Results

Sixty-seven citation classics in epilepsy were identified, spanning six decades (1946-2005). The number of citations received by the articles ranged from 402 to 3,279 (Table I).

Rank

Article

Cites

1

Racine RJ. Modification of seizure activity by electrical stimulation. 2. Motor seizure. Electroencephalogr Clin Neurophysiol 1972; 32: 281-94

3,279

2

Bancaud J, Henriksen O, Rubiodonnadieu F, et al. Proposal for revised clinical and electroencephalographic classification of epileptic seizures. Epilepsia 1981; 22: 489-501

1,410

3

Morgan JI, Cohen DR, Hempstead JL, et al. Mapping patterns of c-fos expression in the central nervous system after seizure. Science 1987; 237: 192-97

1,338

4

Ben-Ari Y. Limbic seizure and brain damage produced by kainic acid: mechanisms and relevance to human temporal lobe epilepsy. Neuroscience 1985; 14: 375-403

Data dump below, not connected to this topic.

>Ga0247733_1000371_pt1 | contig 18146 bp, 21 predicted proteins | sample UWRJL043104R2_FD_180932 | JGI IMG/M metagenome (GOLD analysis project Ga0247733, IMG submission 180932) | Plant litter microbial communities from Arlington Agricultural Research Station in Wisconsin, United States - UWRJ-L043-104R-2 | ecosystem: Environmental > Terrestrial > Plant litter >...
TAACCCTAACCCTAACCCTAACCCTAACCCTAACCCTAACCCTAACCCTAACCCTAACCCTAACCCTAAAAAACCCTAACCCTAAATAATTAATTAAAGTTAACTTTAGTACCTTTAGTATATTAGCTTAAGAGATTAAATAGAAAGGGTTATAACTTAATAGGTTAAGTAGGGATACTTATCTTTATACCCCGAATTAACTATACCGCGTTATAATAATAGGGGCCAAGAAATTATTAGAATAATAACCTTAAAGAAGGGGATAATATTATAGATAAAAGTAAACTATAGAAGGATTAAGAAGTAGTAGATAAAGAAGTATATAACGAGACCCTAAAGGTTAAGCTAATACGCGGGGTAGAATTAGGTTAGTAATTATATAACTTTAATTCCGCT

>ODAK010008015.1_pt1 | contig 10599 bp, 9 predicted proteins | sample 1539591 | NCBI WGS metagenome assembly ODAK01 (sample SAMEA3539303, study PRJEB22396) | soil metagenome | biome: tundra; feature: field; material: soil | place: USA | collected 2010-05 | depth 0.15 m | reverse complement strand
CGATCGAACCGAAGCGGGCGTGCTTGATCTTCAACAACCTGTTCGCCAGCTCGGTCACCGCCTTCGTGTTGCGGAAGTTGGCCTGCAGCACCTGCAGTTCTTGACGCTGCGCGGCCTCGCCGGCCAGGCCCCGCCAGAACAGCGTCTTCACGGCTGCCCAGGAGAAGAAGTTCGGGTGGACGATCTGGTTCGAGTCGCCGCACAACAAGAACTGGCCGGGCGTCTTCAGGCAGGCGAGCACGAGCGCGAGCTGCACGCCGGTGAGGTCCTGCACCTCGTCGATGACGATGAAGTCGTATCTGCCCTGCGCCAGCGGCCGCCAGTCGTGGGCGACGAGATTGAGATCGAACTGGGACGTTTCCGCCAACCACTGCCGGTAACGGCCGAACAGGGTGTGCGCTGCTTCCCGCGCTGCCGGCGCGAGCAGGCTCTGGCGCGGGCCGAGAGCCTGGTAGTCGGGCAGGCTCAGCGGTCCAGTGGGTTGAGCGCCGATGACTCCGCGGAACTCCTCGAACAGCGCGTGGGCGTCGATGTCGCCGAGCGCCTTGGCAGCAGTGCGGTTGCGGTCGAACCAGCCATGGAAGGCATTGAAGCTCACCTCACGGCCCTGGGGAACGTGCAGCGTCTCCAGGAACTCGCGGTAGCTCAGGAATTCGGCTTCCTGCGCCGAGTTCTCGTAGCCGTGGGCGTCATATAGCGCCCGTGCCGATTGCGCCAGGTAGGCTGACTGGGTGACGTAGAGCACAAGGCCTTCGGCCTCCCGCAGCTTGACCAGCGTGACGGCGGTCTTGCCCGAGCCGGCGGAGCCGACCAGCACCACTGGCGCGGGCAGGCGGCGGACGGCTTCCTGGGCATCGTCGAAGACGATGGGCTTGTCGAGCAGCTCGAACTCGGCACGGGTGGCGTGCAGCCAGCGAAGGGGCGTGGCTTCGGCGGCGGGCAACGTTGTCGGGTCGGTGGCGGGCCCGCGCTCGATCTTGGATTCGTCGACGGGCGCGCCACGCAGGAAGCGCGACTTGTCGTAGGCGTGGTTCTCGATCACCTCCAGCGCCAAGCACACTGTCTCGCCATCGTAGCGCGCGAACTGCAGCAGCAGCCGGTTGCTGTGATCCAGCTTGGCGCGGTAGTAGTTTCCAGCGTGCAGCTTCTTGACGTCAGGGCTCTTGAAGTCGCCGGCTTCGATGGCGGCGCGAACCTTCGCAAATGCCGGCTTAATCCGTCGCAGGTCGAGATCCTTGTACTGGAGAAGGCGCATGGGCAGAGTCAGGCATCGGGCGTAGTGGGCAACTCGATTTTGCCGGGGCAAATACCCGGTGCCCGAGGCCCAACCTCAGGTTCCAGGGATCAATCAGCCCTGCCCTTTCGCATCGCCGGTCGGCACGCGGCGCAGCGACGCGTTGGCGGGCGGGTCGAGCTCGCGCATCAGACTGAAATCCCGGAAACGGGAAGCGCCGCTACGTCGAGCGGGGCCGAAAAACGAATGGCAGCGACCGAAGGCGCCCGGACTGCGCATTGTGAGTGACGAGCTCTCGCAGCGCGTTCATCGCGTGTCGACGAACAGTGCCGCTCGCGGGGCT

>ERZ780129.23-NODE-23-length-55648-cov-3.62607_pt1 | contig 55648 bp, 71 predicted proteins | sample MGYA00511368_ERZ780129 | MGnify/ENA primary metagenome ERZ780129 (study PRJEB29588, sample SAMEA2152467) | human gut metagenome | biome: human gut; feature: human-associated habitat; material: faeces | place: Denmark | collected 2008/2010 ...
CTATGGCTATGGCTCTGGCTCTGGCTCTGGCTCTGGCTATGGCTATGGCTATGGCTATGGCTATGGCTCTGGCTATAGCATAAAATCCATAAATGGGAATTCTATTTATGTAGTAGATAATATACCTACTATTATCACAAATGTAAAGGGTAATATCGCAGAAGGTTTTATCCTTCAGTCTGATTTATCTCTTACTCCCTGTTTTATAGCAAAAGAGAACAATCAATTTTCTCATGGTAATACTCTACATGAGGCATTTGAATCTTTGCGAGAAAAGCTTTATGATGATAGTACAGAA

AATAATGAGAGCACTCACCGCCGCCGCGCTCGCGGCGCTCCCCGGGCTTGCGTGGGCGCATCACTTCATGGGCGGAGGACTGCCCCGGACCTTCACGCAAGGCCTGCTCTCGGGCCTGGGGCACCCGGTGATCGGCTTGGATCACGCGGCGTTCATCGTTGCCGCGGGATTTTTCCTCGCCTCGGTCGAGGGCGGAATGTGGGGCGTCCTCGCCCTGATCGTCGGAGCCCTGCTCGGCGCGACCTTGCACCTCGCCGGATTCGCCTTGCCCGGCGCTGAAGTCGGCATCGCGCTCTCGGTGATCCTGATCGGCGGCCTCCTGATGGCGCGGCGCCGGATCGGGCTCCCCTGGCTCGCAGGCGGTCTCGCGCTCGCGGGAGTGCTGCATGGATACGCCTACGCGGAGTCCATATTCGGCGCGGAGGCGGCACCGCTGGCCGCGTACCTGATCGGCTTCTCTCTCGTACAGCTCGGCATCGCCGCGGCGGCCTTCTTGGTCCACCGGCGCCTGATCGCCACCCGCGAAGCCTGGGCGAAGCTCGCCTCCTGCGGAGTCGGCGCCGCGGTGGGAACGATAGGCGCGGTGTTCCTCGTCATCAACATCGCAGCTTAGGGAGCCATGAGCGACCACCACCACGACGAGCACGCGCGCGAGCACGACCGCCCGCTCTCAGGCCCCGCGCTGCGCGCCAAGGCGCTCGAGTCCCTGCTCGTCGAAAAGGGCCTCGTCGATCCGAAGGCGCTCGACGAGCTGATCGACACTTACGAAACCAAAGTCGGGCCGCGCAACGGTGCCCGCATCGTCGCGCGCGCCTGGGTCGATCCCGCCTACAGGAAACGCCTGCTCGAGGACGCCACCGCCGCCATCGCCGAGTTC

1,249

5

Kwan P, Brodie MJ. Early identification of refractory epilepsy. N Eng J Med 2000; 342: 314-9

1,000

6

Parent JM, Yu TW, Leibowitz RT, et al. Dentate granule cell neurogenesis is increased by seizures and contributes to aberrant network reorganization in the adult rat hippocampus. J Neurosci 1997; 17: 3727-38

966

7

Nibuya M, Morinobu S, Duman RS. Regulation of BDNF and TRKB mRNA in rat brain by chronic electroconvulsive seizure and antidepressant drug treatments. J Neurosci 1995; 15: 7539-47

962

8

Shoffner JM, Lott MT, Lezza AMS, et al. Myoclonic epilepsy and ragged-red fiber disease (MERRF) is associated with a mitochondrial-DNA transfer RNALys mutation. Cell 1990; 61: 931-7

919

9

Margerison JH, Corsellis JA. Epilepsy and temporal lobes. A clinical, electroencephalographic and neuropathological study of brain in epilepsy, with particular reference to temporal lobes. Brain 1966; 89: 499-530

827

10